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Securing Data in the Cloud

Securing Data in the Cloud


Belgine Limited, a Human Resources (HR) company, intends to move its HR applications and HR data into a community cloud. Having never used community cloud services before, Belgine Limited hired Stark Web Services, which is a cloud service provider, to provide them with a specific plan for migrating to and providing them with Software as a Service (SaaS) on the cloud. This report focuses on securing the data and applications of Belgine Limited in a cloud environment. An assumption made is that while Stark Web Services will provide security measures for Belgine Limited, the HR company will also implement some security measures on its end to increase the security of the data and applications.


The implementation of a cloud solution for Belgine Limited will be conducted through a community cloud, which is shared with other clients. While shared tenancy with other clients might seem to present a security challenge for the data and applications of the company, it does not and ends up providing several benefits. Data and application replication on the cloud ensures that there is data availability when transmitting the data between the company and the cloud applications. Additionally, a community cloud provides increased flexibility and scalability while at the same time securing the data and applications. The adoption of community cloud services in Belgine Limited requires adherence to the General Data Protection Regulation (GDPR) and the Federal Risk and Authorization Management Program (FedRAMP). Adherence to the GDPR rules ensures that the company is not violating the guidelines provided by the European Union and that adherence to the FedRAMP guidelines ensures cloud services security is maintained using security measures defined by the National Institute of Standards and Technology (NIST).


3.1 Development Life Cycles

Software development life cycle refers to the process involved in the development of an information system. This begins from the planning phase, through the analysis stage, the design stage, the development stage, and the implementation stage until the maintenance stage. The security development lifecycle refers to the process through which an information system is developed while taking into consideration the various security concerns that can arise and implementing measures to mitigate them. Both the software development life cycle and the security development life cycle address the development of an information system. A difference between the two is that security concerns in the system are addressed during the testing phase of the software development life cycle, while the security development life cycle aims at the development of information systems without any security concerns. Examples of SDLC models include the Agile model, the waterfall model, the V-Shaped model, the iterative model, and the spiral model. A recommendation is the use of the Agile model due to its ability to accept requirements changes at any development stage as well as its support for teamwork.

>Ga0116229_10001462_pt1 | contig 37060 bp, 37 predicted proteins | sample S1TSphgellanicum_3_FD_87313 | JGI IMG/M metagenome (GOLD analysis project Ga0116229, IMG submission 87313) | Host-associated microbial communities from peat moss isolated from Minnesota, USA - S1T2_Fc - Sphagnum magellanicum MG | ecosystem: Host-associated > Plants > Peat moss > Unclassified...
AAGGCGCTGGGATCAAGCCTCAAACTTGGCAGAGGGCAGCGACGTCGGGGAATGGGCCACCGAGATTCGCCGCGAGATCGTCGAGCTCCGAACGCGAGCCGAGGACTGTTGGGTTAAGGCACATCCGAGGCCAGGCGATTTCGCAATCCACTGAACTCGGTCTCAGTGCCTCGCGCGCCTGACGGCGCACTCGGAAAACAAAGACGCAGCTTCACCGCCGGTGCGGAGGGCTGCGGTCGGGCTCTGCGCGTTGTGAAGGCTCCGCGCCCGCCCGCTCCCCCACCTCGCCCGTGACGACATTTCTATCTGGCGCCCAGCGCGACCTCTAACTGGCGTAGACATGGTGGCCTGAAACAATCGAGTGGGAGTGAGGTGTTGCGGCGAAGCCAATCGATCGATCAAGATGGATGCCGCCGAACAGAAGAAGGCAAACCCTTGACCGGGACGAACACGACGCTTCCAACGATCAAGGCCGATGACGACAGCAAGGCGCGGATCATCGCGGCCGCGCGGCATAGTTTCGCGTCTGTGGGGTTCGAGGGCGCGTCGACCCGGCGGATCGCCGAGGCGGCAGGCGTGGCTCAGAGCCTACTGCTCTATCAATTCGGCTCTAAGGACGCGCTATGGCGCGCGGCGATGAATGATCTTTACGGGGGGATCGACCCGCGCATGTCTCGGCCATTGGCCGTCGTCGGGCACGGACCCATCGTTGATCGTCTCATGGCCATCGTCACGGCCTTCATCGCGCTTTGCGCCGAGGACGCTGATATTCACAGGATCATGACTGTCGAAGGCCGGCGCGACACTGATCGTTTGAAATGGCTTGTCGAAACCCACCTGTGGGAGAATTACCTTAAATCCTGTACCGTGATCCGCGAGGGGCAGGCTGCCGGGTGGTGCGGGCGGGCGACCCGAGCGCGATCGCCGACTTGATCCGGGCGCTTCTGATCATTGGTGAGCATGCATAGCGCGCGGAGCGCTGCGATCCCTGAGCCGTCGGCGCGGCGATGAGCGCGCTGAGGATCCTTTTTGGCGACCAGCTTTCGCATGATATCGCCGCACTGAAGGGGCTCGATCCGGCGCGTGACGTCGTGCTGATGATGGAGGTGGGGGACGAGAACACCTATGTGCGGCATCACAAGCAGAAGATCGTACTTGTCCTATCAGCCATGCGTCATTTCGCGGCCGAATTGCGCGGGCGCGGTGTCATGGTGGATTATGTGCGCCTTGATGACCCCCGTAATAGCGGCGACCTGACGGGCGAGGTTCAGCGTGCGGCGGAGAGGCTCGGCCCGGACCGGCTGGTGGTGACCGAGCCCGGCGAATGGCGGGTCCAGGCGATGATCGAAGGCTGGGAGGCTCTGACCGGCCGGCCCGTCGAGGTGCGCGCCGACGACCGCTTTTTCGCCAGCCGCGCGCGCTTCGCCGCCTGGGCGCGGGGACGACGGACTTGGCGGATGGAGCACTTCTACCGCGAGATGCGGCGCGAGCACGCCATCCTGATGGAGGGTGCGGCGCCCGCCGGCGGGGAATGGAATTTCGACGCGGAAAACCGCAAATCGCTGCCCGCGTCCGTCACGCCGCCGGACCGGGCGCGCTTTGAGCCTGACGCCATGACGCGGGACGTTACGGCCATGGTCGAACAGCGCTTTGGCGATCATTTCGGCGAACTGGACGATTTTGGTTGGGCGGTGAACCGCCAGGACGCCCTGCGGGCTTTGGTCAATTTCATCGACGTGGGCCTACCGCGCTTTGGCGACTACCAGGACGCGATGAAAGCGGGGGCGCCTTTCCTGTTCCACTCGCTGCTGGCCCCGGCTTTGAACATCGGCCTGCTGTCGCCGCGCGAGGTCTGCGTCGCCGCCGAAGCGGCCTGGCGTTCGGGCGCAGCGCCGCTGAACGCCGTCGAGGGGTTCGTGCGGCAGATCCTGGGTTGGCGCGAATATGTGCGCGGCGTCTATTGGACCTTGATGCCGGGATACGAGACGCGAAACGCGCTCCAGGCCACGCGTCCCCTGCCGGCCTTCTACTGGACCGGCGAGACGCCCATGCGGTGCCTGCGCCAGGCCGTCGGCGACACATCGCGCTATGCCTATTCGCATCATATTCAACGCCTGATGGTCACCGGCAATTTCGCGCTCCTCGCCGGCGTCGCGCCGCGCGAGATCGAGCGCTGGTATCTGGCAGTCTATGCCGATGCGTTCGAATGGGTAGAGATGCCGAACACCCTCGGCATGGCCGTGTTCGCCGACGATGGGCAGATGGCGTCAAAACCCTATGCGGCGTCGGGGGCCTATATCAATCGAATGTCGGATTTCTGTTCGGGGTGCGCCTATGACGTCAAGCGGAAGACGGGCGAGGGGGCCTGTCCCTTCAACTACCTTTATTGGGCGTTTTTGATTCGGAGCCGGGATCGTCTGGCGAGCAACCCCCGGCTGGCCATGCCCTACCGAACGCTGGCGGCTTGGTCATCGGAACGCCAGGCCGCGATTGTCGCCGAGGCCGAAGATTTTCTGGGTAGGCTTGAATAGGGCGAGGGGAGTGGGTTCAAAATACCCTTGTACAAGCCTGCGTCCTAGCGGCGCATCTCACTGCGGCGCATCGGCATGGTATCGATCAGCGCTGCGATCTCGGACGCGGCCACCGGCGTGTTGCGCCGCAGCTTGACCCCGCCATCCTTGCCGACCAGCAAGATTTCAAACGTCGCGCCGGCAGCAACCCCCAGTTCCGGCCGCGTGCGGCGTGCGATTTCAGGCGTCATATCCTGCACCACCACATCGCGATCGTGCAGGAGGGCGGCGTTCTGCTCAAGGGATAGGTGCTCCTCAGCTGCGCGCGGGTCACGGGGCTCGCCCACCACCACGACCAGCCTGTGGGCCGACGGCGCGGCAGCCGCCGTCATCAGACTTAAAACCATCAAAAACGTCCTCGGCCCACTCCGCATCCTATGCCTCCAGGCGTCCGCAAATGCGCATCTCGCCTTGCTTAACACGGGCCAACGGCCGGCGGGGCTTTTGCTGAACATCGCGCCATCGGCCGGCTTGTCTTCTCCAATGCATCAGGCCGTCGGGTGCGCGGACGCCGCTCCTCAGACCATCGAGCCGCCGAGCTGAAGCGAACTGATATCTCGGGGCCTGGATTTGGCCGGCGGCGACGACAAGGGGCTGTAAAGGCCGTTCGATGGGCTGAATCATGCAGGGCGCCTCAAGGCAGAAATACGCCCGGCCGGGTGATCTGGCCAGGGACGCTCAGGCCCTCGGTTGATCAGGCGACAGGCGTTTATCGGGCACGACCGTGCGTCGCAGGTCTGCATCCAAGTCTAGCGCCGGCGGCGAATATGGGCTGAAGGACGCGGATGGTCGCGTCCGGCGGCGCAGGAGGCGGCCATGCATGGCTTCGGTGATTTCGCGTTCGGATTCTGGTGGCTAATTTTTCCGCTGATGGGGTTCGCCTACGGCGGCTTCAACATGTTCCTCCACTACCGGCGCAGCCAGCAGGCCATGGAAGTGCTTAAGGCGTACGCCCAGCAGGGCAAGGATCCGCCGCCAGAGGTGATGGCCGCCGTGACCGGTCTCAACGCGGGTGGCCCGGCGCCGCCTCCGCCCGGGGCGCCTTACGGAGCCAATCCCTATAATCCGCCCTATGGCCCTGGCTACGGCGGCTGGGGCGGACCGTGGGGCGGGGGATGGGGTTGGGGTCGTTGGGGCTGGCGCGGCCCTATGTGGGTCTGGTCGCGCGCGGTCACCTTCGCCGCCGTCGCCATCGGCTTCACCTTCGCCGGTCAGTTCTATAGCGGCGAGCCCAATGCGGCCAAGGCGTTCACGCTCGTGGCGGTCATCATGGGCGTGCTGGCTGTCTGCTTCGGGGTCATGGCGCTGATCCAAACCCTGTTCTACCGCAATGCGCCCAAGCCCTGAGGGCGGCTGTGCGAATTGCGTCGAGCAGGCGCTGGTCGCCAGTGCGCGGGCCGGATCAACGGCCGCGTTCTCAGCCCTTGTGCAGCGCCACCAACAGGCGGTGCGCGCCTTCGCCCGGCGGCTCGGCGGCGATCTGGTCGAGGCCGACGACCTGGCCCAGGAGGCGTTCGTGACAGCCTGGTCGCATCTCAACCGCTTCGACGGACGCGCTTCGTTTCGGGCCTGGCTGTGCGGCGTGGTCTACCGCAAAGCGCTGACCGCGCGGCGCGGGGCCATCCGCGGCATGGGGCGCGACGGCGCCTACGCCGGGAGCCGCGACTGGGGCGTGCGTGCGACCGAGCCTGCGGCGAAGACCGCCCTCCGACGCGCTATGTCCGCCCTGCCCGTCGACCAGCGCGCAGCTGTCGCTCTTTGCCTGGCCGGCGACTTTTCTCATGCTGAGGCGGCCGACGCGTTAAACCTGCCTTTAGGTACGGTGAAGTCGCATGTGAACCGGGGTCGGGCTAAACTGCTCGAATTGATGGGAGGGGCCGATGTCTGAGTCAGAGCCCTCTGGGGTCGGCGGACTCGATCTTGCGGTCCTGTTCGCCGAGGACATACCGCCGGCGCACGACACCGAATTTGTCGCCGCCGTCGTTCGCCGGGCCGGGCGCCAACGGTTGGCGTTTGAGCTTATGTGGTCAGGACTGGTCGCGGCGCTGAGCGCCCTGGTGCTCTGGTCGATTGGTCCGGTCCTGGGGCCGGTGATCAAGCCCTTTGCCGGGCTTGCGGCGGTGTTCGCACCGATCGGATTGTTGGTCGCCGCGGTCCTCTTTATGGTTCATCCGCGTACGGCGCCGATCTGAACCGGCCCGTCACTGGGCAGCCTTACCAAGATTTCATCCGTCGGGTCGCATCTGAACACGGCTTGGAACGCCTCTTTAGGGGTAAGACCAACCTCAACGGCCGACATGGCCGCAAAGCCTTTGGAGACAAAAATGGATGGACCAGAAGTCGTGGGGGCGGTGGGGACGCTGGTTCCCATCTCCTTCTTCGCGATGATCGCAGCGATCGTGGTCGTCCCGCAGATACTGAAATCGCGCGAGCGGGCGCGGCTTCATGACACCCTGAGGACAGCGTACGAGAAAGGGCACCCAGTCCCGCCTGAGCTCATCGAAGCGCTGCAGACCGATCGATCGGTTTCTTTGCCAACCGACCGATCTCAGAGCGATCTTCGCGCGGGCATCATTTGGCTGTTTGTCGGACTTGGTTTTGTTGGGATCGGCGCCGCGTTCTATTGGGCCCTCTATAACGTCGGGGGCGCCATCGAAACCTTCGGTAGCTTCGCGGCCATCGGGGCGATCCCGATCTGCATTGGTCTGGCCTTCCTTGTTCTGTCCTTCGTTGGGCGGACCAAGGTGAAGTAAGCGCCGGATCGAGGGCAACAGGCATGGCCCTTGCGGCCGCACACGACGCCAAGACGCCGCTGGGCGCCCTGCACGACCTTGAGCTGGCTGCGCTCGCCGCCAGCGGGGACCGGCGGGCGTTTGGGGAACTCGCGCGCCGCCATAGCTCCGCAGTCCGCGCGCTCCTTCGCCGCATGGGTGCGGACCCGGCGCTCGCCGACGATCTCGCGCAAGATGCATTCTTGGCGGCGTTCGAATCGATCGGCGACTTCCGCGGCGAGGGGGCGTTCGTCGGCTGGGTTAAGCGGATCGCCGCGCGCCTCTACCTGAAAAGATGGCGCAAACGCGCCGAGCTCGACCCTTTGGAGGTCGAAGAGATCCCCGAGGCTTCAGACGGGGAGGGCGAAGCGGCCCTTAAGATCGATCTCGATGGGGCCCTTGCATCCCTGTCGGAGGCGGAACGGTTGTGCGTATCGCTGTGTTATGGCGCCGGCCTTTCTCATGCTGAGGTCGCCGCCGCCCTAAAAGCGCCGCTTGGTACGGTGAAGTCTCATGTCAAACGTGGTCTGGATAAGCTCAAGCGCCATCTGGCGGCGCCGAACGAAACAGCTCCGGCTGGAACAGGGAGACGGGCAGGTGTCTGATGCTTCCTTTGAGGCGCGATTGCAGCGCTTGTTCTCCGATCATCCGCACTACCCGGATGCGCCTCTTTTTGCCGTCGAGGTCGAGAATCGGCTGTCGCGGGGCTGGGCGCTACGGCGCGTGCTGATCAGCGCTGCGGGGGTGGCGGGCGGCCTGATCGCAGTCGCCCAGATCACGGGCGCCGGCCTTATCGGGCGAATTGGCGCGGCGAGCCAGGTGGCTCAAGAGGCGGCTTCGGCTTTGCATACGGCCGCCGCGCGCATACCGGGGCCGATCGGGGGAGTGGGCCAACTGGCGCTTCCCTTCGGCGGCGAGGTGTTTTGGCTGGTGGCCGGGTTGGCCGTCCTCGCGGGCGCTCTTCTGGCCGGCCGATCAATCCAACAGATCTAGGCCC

3.2 Architecture and Design Models

The waterfall model would require each stage of the migration process to the cloud HR application to be completed before another stage begins. The Agile model allows the migration process to be divided into smaller parts that allow different groups to work on the process at the same time. The extreme programming model allows adaptability during migration in case new requirements are defined. The spiral method allows the repetition of four phases until the migration process is completed.

Architecture and Design Model Pros Cons
Waterfall Model The expected outcomes after each stage are clearly defined. It does not allow for additional requirements after the requirements stage is completed.
Agile Model Allows new requirements to be defined during the migration process. Accepts a lot of changes in the requirements, which can delay the migration process.
Extreme Programming The migration process is guaranteed to be of high quality while adapting to the new changes defined during the process. Similar to other models, too many changes can result in unexpected changes in the migration process.
Spiral Model Additional requirements can be incorporated into the migration process. Additional requirements might result in the migration process being never-ending or requiring more resources than intended.


3.3 Threat Modeling Process

Threat modeling refers to the process where threats and vulnerabilities in an organization are identified, prioritized, and measures that can mitigate the identified threats and vulnerabilities are defined. Examples of threat modeling approaches include Microsoft threat modeling, which is part of the Microsoft Security Development Lifecycle (SDL), Microsoft’s Threat Analysis and Modeling (TAM), Practical Threat Analysis (PTA), and threat model framework and methodology for Personal Networks (PNs). (Amini et al., 2015)